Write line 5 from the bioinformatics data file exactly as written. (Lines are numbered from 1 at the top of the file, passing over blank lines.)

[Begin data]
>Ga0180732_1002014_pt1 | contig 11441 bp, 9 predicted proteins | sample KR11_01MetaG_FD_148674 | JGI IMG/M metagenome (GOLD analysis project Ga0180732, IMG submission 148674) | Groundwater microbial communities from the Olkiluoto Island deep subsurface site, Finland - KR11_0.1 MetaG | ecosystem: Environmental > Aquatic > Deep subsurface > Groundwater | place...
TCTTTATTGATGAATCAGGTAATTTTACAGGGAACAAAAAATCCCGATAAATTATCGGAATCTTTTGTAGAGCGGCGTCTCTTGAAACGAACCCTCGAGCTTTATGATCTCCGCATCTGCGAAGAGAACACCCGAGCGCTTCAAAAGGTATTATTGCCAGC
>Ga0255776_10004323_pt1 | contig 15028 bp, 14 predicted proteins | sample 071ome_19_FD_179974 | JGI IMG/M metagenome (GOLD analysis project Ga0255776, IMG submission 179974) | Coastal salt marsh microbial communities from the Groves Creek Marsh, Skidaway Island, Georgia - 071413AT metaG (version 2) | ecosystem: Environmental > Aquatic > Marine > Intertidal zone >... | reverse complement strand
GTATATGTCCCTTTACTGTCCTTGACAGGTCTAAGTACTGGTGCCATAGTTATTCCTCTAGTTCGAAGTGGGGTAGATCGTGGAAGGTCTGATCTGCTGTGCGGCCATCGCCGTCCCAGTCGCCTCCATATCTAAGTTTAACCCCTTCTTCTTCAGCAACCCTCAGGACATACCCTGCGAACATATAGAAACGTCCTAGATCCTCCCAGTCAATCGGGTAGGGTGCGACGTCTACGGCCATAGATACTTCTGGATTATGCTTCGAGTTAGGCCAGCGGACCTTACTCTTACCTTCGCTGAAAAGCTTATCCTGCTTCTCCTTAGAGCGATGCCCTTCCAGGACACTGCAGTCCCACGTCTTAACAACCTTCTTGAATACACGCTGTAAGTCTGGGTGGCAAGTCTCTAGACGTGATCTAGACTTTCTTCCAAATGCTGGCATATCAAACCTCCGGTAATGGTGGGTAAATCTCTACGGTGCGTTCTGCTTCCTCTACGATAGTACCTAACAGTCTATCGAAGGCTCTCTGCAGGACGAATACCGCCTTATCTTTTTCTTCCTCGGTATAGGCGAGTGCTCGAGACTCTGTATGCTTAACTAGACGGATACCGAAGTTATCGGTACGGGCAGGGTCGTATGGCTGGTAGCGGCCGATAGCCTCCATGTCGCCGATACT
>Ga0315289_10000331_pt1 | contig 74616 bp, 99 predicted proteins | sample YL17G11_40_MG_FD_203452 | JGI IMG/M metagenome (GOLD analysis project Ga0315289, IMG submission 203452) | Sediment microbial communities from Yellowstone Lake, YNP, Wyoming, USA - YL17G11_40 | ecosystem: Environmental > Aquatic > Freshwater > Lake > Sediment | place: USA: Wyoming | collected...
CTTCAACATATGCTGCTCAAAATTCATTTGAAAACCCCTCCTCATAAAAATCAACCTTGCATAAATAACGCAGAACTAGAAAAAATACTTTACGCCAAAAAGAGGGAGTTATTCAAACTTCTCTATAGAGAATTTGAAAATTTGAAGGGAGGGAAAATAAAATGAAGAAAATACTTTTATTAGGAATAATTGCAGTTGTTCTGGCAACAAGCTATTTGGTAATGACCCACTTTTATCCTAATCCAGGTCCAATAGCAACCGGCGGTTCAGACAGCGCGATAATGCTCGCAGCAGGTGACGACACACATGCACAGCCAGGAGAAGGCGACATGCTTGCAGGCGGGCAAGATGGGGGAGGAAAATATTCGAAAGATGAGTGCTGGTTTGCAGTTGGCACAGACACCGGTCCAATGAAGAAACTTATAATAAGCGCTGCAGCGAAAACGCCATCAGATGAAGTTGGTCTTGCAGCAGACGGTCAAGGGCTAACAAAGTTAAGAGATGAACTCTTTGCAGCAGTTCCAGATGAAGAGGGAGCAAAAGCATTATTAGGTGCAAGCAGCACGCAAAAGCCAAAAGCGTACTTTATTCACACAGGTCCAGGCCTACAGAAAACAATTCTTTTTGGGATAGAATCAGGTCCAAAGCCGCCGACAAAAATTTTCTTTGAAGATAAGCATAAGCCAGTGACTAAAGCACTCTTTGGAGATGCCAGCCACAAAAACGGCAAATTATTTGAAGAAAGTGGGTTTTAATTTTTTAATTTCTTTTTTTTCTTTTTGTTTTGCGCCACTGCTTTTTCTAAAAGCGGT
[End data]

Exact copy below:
>Ga0315289_10000331_pt1 | contig 74616 bp, 99 predicted proteins | sample YL17G11_40_MG_FD_203452 | JGI IMG/M metagenome (GOLD analysis project Ga0315289, IMG submission 203452) | Sediment microbial communities from Yellowstone Lake, YNP, Wyoming, USA - YL17G11_40 | ecosystem: Environmental > Aquatic > Freshwater > Lake > Sediment | place: USA: Wyoming | collected...